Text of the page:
Reuters photojournalists Goran Tomasevic and Siegfried Modola joined South Sudanese rebel fighters as they attacked government troops in the town of Kaya on 26 August 2017. Twenty-six-year-old American freelance journalist Christopher Allen was shot dead as he reported on the fight.
Before the rebels launched the attack on Kaya, they handed out supplies – a ragged strip of red cloth to identify themselves to each other as friendly forces, a packet of biscuits, and two precious magazines of ammunition per fighter.
"We lack funds and support. The guns we have, the ammunition we have, we take from the enemy," General Matata Frank Elikana, the rebel governor for Yei River State, told Reuters during the long march through rain-soaked elephant grass to the front line.
As they approached Kaya, one of four towns near the Ugandan border that were simultaneously attacked on 26 August, the fighters prayed together and told jokes. Then they tied their red strips of cloth around their heads and ran forwards, firing.
The town was eerily empty; there were no civilians to be seen. Shops, a market and the school echoed with the sound of gunfire and explosions. "In government-controlled areas there are no civilians. They don't feel safe as soldiers abuse them," said Colonel Lam Paul Gabriel, the deputy military spokesman for the rebels, just before the attack. "They kill civilians. They rape women. They do a lot of atrocities in the area."
Government forces counter-attacked and the rebels ran out of ammunition after 40 minutes and had to retreat back to their base in the bush.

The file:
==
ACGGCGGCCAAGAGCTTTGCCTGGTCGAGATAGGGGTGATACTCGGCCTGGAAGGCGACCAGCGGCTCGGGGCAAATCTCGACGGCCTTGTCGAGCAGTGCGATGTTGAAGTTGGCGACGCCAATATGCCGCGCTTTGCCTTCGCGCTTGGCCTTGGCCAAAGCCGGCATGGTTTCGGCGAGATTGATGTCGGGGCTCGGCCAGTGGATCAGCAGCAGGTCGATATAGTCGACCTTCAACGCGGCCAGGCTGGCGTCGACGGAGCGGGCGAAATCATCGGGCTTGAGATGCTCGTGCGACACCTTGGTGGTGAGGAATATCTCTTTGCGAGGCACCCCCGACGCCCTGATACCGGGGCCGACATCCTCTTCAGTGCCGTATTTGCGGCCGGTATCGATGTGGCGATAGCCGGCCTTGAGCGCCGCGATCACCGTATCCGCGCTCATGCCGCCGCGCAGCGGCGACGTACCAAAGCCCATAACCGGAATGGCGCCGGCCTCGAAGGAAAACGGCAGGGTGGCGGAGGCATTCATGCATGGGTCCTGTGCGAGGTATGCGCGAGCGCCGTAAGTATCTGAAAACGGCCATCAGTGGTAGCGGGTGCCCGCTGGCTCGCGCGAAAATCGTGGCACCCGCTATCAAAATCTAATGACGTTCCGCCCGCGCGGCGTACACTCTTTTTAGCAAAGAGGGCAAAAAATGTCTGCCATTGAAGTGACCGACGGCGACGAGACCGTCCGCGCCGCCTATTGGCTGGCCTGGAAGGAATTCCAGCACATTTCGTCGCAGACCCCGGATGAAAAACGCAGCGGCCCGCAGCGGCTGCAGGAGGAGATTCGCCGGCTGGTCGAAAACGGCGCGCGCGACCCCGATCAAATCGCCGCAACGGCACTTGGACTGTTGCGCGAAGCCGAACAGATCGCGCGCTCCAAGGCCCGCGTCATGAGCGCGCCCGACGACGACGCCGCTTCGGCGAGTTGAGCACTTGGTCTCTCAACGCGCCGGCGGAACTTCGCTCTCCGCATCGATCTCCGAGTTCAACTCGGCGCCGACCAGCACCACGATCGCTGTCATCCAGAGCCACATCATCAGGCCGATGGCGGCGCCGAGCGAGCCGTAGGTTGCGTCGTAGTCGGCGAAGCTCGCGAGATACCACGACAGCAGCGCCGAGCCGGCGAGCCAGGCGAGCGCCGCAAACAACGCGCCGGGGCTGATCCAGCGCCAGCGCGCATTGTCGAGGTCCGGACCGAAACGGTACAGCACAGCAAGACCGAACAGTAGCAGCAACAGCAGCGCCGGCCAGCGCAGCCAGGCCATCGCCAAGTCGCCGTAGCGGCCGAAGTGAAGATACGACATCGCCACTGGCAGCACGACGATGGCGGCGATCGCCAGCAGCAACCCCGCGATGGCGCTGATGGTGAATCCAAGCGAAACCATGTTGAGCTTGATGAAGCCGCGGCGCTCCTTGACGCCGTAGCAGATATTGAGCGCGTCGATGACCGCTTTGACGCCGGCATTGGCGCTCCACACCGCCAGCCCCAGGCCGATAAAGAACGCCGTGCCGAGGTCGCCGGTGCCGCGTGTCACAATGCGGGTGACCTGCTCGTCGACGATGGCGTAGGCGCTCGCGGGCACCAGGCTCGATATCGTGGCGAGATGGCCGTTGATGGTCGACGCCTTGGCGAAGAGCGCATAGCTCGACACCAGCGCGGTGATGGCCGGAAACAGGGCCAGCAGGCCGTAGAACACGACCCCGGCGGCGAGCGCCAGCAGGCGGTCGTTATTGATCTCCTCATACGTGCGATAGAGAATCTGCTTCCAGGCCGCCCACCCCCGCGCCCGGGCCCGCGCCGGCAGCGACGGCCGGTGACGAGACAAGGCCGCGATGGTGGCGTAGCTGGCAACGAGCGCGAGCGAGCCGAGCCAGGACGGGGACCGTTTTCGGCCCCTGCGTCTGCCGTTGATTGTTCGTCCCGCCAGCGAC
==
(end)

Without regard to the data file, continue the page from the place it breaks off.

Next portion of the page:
Nineteen people were killed during the fighting, including three government troops and freelance journalist Christopher Allen.
South Sudan's government said there was no indication Allen was a journalist and that he entered the country illegally. However, rebel spokesman William Gatjiath Deng said government troops "targeted" Allen when they saw him taking photos during the fighting. Another rebel fighter said Allen had been wearing a large vest with the word "Press." The Committee to Protect Journalists is calling for an independent investigation into the killing.
Allen is the tenth journalist and the first international journalist to be killed in South Sudan since 2012. It is one of the harshest places in the world for journalists, according to press freedom groups. In the past few months, 15 South Sudanese journalists have been detained, beaten or denied access to information, according to the Union of Journalists in South Sudan, and more than 20 foreign journalists have been denied entry or kicked out.
South Sudan's civil war is well into its fourth year, with tens of thousands of people killed. The fighting, often along ethnic lines, defies peace deals and unilateral cease-fires. The conflict has forced about four million people to flee their homes. Uganda currently hosts more than a million South Sudanese refugees, while over 330,000 have fled to neighbouring Ethiopia.